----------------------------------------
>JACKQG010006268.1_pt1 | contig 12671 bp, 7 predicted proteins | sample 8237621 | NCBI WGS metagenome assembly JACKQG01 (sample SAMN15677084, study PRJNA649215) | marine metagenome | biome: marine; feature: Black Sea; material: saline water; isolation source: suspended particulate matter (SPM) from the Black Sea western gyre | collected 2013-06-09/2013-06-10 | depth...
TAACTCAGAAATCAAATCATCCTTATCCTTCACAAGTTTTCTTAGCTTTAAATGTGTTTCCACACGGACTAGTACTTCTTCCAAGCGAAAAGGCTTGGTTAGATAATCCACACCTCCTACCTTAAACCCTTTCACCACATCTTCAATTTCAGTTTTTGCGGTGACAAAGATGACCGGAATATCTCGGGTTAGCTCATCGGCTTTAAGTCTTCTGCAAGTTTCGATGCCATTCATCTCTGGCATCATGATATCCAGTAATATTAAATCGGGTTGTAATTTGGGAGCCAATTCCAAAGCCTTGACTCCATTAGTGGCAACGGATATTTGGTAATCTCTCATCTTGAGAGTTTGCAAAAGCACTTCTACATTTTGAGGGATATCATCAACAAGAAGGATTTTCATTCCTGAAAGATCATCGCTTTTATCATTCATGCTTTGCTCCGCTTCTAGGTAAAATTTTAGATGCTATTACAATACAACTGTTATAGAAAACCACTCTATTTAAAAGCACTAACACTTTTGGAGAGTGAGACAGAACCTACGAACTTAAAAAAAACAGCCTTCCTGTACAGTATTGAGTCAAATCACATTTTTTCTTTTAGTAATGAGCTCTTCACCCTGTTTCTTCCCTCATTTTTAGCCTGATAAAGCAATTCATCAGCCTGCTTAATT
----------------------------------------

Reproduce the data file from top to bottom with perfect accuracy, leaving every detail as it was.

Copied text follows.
>JACKQG010006268.1_pt1 | contig 12671 bp, 7 predicted proteins | sample 8237621 | NCBI WGS metagenome assembly JACKQG01 (sample SAMN15677084, study PRJNA649215) | marine metagenome | biome: marine; feature: Black Sea; material: saline water; isolation source: suspended particulate matter (SPM) from the Black Sea western gyre | collected 2013-06-09/2013-06-10 | depth...
TAACTCAGAAATCAAATCATCCTTATCCTTCACAAGTTTTCTTAGCTTTAAATGTGTTTCCACACGGACTAGTACTTCTTCCAAGCGAAAAGGCTTGGTTAGATAATCCACACCTCCTACCTTAAACCCTTTCACCACATCTTCAATTTCAGTTTTTGCGGTGACAAAGATGACCGGAATATCTCGGGTTAGCTCATCGGCTTTAAGTCTTCTGCAAGTTTCGATGCCATTCATCTCTGGCATCATGATATCCAGTAATATTAAATCGGGTTGTAATTTGGGAGCCAATTCCAAAGCCTTGACTCCATTAGTGGCAACGGATATTTGGTAATCTCTCATCTTGAGAGTTTGCAAAAGCACTTCTACATTTTGAGGGATATCATCAACAAGAAGGATTTTCATTCCTGAAAGATCATCGCTTTTATCATTCATGCTTTGCTCCGCTTCTAGGTAAAATTTTAGATGCTATTACAATACAACTGTTATAGAAAACCACTCTATTTAAAAGCACTAACACTTTTGGAGAGTGAGACAGAACCTACGAACTTAAAAAAAACAGCCTTCCTGTACAGTATTGAGTCAAATCACATTTTTTCTTTTAGTAATGAGCTCTTCACCCTGTTTCTTCCCTCATTTTTAGCCTGATAAAGCAATTCATCAGCCTGCTTAATT